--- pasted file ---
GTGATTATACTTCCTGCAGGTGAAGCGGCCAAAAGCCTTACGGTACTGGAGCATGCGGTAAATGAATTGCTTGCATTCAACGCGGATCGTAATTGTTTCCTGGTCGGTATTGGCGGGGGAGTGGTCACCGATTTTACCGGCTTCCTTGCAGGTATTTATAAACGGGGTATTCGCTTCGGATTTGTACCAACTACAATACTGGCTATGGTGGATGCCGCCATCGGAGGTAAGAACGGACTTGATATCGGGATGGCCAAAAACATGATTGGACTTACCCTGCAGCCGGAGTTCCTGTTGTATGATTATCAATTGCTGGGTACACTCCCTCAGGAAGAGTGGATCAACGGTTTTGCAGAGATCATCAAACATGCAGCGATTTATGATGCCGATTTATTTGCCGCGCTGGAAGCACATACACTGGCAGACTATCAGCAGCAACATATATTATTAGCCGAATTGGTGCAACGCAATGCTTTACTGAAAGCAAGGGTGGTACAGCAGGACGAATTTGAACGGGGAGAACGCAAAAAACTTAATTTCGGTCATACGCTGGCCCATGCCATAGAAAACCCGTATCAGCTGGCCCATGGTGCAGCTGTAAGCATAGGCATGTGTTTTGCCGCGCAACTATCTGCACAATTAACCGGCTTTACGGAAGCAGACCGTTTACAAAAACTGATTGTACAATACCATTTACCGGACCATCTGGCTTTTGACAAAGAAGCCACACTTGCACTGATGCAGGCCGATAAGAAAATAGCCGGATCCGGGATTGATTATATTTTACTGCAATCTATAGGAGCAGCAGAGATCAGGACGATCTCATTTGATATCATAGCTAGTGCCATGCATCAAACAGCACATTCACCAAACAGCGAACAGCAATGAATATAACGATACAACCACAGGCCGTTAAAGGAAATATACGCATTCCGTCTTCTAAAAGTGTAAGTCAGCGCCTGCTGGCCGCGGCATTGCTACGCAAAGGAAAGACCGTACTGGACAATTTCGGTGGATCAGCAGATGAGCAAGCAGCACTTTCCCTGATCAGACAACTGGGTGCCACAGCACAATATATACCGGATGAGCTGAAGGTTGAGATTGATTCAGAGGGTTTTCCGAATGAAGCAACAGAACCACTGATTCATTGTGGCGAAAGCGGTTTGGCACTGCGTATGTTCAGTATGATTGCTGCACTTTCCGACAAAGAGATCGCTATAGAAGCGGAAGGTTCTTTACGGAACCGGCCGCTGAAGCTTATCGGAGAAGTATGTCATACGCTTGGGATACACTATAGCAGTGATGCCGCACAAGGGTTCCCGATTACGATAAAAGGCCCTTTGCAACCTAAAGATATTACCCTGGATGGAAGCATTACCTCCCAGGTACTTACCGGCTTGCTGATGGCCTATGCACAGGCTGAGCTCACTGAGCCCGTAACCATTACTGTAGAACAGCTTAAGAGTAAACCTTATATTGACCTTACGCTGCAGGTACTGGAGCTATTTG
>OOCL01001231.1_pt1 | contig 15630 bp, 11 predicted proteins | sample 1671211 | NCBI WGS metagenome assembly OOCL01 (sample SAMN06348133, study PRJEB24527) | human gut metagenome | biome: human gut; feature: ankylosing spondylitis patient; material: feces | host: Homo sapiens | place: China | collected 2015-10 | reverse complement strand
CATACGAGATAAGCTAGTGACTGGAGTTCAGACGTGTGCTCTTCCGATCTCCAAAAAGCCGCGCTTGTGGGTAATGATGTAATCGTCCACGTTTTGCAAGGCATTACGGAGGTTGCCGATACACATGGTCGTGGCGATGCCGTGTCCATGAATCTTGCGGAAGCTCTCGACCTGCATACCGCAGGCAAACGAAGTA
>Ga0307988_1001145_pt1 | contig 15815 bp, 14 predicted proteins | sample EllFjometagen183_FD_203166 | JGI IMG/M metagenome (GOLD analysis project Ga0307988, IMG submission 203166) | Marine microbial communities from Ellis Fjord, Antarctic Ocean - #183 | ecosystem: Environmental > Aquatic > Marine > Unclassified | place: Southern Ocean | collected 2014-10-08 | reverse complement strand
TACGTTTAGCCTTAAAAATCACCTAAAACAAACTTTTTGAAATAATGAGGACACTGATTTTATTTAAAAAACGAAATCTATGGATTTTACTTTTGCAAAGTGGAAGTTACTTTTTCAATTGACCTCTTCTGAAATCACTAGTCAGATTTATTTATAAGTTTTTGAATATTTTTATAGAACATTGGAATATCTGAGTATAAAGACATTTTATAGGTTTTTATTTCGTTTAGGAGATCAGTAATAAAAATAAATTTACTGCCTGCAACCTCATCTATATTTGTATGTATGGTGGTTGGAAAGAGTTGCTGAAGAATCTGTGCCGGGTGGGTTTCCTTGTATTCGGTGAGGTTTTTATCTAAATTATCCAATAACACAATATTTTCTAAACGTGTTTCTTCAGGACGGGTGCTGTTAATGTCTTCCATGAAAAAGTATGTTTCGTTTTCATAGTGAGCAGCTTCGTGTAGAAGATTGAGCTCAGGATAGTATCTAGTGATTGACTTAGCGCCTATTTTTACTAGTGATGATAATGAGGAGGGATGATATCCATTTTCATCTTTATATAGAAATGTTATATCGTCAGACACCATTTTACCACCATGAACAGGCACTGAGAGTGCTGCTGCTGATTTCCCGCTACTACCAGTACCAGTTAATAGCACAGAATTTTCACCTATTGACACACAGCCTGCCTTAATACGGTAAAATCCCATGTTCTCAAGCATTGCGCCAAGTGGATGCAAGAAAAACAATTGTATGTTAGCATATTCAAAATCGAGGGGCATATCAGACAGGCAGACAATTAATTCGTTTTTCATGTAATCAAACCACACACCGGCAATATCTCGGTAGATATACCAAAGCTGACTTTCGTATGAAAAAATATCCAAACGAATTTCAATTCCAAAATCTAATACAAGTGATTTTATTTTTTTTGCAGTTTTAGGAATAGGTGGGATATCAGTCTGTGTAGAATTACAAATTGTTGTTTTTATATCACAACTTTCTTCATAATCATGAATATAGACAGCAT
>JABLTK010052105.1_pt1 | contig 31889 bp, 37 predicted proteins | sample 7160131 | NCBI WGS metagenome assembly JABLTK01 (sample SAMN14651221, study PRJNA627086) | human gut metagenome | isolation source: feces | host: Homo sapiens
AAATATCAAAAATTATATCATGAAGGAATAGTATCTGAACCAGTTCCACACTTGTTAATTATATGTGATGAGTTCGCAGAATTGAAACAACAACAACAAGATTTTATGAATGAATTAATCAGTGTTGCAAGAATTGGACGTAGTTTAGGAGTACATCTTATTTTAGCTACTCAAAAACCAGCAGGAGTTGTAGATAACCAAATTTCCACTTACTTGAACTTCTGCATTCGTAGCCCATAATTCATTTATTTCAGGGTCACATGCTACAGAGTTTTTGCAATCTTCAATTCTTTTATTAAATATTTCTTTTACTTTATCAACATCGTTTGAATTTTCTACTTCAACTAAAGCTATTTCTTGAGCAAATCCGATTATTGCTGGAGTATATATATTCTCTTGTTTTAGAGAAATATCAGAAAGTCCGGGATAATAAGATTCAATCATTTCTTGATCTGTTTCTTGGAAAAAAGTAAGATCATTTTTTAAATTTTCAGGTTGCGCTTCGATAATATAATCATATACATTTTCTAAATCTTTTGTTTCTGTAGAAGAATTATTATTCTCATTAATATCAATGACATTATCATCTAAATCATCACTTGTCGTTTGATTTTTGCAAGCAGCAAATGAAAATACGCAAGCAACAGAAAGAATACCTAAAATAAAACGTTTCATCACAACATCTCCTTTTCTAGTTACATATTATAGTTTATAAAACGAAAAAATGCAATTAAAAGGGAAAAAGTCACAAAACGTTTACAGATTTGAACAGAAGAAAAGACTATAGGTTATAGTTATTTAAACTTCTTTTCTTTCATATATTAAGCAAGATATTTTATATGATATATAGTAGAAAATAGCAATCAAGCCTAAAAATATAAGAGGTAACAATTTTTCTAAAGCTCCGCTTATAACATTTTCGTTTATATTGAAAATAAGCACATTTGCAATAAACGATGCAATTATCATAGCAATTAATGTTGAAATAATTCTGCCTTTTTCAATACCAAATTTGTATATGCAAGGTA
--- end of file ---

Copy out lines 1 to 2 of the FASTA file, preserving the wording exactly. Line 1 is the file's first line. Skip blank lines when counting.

GTGATTATACTTCCTGCAGGTGAAGCGGCCAAAAGCCTTACGGTACTGGAGCATGCGGTAAATGAATTGCTTGCATTCAACGCGGATCGTAATTGTTTCCTGGTCGGTATTGGCGGGGGAGTGGTCACCGATTTTACCGGCTTCCTTGCAGGTATTTATAAACGGGGTATTCGCTTCGGATTTGTACCAACTACAATACTGGCTATGGTGGATGCCGCCATCGGAGGTAAGAACGGACTTGATATCGGGATGGCCAAAAACATGATTGGACTTACCCTGCAGCCGGAGTTCCTGTTGTATGATTATCAATTGCTGGGTACACTCCCTCAGGAAGAGTGGATCAACGGTTTTGCAGAGATCATCAAACATGCAGCGATTTATGATGCCGATTTATTTGCCGCGCTGGAAGCACATACACTGGCAGACTATCAGCAGCAACATATATTATTAGCCGAATTGGTGCAACGCAATGCTTTACTGAAAGCAAGGGTGGTACAGCAGGACGAATTTGAACGGGGAGAACGCAAAAAACTTAATTTCGGTCATACGCTGGCCCATGCCATAGAAAACCCGTATCAGCTGGCCCATGGTGCAGCTGTAAGCATAGGCATGTGTTTTGCCGCGCAACTATCTGCACAATTAACCGGCTTTACGGAAGCAGACCGTTTACAAAAACTGATTGTACAATACCATTTACCGGACCATCTGGCTTTTGACAAAGAAGCCACACTTGCACTGATGCAGGCCGATAAGAAAATAGCCGGATCCGGGATTGATTATATTTTACTGCAATCTATAGGAGCAGCAGAGATCAGGACGATCTCATTTGATATCATAGCTAGTGCCATGCATCAAACAGCACATTCACCAAACAGCGAACAGCAATGAATATAACGATACAACCACAGGCCGTTAAAGGAAATATACGCATTCCGTCTTCTAAAAGTGTAAGTCAGCGCCTGCTGGCCGCGGCATTGCTACGCAAAGGAAAGACCGTACTGGACAATTTCGGTGGATCAGCAGATGAGCAAGCAGCACTTTCCCTGATCAGACAACTGGGTGCCACAGCACAATATATACCGGATGAGCTGAAGGTTGAGATTGATTCAGAGGGTTTTCCGAATGAAGCAACAGAACCACTGATTCATTGTGGCGAAAGCGGTTTGGCACTGCGTATGTTCAGTATGATTGCTGCACTTTCCGACAAAGAGATCGCTATAGAAGCGGAAGGTTCTTTACGGAACCGGCCGCTGAAGCTTATCGGAGAAGTATGTCATACGCTTGGGATACACTATAGCAGTGATGCCGCACAAGGGTTCCCGATTACGATAAAAGGCCCTTTGCAACCTAAAGATATTACCCTGGATGGAAGCATTACCTCCCAGGTACTTACCGGCTTGCTGATGGCCTATGCACAGGCTGAGCTCACTGAGCCCGTAACCATTACTGTAGAACAGCTTAAGAGTAAACCTTATATTGACCTTACGCTGCAGGTACTGGAGCTATTTG
>OOCL01001231.1_pt1 | contig 15630 bp, 11 predicted proteins | sample 1671211 | NCBI WGS metagenome assembly OOCL01 (sample SAMN06348133, study PRJEB24527) | human gut metagenome | biome: human gut; feature: ankylosing spondylitis patient; material: feces | host: Homo sapiens | place: China | collected 2015-10 | reverse complement strand